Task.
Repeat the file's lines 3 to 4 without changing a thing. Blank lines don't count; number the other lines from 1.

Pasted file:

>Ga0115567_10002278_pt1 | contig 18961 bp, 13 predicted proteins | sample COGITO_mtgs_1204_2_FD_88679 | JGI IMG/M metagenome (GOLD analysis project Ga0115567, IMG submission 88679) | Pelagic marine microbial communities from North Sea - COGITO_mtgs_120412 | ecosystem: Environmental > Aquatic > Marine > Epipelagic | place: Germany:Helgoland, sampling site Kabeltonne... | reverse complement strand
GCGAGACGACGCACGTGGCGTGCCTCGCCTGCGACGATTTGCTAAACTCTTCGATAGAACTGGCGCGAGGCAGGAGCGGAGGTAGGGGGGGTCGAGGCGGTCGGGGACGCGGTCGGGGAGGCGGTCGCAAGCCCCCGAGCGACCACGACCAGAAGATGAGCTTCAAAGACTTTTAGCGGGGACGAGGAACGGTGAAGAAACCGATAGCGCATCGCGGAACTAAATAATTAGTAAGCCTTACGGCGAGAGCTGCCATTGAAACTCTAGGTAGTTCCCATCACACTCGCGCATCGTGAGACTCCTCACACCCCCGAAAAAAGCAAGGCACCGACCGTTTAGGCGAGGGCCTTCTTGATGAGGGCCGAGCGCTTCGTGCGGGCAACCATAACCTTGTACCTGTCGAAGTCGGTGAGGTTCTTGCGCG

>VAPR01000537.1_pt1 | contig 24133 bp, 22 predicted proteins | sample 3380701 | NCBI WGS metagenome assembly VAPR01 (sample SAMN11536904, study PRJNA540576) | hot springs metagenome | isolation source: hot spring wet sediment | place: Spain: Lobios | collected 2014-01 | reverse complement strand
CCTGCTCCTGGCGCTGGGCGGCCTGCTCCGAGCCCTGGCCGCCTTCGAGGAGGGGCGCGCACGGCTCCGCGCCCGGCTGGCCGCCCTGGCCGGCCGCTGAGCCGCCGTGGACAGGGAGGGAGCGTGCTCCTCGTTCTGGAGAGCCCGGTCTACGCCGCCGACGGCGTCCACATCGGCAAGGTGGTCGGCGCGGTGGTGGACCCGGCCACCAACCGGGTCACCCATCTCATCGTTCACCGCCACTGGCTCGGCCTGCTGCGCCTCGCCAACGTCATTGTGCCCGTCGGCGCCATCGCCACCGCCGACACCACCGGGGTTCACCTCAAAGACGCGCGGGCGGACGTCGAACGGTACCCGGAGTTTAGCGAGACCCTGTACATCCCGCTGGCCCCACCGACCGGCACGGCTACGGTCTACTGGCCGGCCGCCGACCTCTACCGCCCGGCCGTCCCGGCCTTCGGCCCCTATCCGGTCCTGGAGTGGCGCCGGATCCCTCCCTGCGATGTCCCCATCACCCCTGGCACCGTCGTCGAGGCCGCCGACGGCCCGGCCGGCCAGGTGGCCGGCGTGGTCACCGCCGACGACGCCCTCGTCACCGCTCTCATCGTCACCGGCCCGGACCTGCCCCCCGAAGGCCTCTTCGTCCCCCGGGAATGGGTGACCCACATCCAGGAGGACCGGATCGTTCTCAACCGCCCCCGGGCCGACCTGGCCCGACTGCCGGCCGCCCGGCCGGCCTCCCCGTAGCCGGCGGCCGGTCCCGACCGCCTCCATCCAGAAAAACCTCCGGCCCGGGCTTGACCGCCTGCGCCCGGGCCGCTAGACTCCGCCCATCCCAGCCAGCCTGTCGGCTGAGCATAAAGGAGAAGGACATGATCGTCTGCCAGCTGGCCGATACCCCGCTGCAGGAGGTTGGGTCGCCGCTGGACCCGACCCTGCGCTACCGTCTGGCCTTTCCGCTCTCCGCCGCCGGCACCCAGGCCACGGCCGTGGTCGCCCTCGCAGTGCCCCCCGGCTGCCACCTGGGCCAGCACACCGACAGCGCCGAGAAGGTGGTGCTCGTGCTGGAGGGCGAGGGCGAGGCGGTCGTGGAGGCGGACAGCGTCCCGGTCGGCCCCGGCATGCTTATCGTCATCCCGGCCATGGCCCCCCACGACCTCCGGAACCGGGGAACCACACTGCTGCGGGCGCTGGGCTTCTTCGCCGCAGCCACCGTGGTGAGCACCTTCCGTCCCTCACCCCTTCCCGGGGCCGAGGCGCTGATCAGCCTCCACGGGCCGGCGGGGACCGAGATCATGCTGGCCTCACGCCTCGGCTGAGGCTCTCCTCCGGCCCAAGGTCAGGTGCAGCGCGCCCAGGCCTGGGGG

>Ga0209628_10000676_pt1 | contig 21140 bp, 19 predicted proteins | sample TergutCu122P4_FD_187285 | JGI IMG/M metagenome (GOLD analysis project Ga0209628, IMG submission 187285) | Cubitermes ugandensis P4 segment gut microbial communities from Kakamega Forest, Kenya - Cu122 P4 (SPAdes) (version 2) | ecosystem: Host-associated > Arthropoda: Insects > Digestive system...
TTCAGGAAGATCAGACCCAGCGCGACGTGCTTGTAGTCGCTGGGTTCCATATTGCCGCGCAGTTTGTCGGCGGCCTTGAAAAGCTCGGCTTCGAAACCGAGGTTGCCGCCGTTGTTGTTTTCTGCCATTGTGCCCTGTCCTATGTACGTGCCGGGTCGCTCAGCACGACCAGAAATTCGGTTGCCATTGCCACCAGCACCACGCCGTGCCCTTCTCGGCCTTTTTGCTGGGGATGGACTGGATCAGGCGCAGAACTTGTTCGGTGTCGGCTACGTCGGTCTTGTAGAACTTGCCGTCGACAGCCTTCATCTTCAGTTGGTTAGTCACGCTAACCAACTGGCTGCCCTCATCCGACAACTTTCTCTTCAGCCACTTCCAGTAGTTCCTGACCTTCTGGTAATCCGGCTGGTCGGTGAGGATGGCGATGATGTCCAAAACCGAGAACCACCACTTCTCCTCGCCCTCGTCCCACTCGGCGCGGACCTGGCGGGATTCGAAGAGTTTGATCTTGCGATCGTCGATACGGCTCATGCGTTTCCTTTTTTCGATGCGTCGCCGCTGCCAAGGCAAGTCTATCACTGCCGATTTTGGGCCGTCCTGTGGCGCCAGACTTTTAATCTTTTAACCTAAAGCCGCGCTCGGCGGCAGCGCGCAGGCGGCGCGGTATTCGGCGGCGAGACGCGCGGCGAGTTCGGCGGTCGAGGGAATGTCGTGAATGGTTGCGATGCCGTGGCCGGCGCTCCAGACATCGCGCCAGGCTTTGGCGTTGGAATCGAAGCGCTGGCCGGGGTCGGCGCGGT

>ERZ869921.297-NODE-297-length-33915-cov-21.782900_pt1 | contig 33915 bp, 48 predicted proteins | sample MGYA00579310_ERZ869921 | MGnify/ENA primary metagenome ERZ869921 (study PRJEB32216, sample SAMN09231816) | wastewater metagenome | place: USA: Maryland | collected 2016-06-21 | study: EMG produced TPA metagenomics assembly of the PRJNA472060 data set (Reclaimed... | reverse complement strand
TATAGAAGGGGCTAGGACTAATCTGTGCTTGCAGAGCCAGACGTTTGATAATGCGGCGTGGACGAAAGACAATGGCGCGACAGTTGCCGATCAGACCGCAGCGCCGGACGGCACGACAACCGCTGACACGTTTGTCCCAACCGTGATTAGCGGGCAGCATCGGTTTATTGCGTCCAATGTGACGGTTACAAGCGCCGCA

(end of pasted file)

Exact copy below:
>VAPR01000537.1_pt1 | contig 24133 bp, 22 predicted proteins | sample 3380701 | NCBI WGS metagenome assembly VAPR01 (sample SAMN11536904, study PRJNA540576) | hot springs metagenome | isolation source: hot spring wet sediment | place: Spain: Lobios | collected 2014-01 | reverse complement strand
CCTGCTCCTGGCGCTGGGCGGCCTGCTCCGAGCCCTGGCCGCCTTCGAGGAGGGGCGCGCACGGCTCCGCGCCCGGCTGGCCGCCCTGGCCGGCCGCTGAGCCGCCGTGGACAGGGAGGGAGCGTGCTCCTCGTTCTGGAGAGCCCGGTCTACGCCGCCGACGGCGTCCACATCGGCAAGGTGGTCGGCGCGGTGGTGGACCCGGCCACCAACCGGGTCACCCATCTCATCGTTCACCGCCACTGGCTCGGCCTGCTGCGCCTCGCCAACGTCATTGTGCCCGTCGGCGCCATCGCCACCGCCGACACCACCGGGGTTCACCTCAAAGACGCGCGGGCGGACGTCGAACGGTACCCGGAGTTTAGCGAGACCCTGTACATCCCGCTGGCCCCACCGACCGGCACGGCTACGGTCTACTGGCCGGCCGCCGACCTCTACCGCCCGGCCGTCCCGGCCTTCGGCCCCTATCCGGTCCTGGAGTGGCGCCGGATCCCTCCCTGCGATGTCCCCATCACCCCTGGCACCGTCGTCGAGGCCGCCGACGGCCCGGCCGGCCAGGTGGCCGGCGTGGTCACCGCCGACGACGCCCTCGTCACCGCTCTCATCGTCACCGGCCCGGACCTGCCCCCCGAAGGCCTCTTCGTCCCCCGGGAATGGGTGACCCACATCCAGGAGGACCGGATCGTTCTCAACCGCCCCCGGGCCGACCTGGCCCGACTGCCGGCCGCCCGGCCGGCCTCCCCGTAGCCGGCGGCCGGTCCCGACCGCCTCCATCCAGAAAAACCTCCGGCCCGGGCTTGACCGCCTGCGCCCGGGCCGCTAGACTCCGCCCATCCCAGCCAGCCTGTCGGCTGAGCATAAAGGAGAAGGACATGATCGTCTGCCAGCTGGCCGATACCCCGCTGCAGGAGGTTGGGTCGCCGCTGGACCCGACCCTGCGCTACCGTCTGGCCTTTCCGCTCTCCGCCGCCGGCACCCAGGCCACGGCCGTGGTCGCCCTCGCAGTGCCCCCCGGCTGCCACCTGGGCCAGCACACCGACAGCGCCGAGAAGGTGGTGCTCGTGCTGGAGGGCGAGGGCGAGGCGGTCGTGGAGGCGGACAGCGTCCCGGTCGGCCCCGGCATGCTTATCGTCATCCCGGCCATGGCCCCCCACGACCTCCGGAACCGGGGAACCACACTGCTGCGGGCGCTGGGCTTCTTCGCCGCAGCCACCGTGGTGAGCACCTTCCGTCCCTCACCCCTTCCCGGGGCCGAGGCGCTGATCAGCCTCCACGGGCCGGCGGGGACCGAGATCATGCTGGCCTCACGCCTCGGCTGAGGCTCTCCTCCGGCCCAAGGTCAGGTGCAGCGCGCCCAGGCCTGGGGG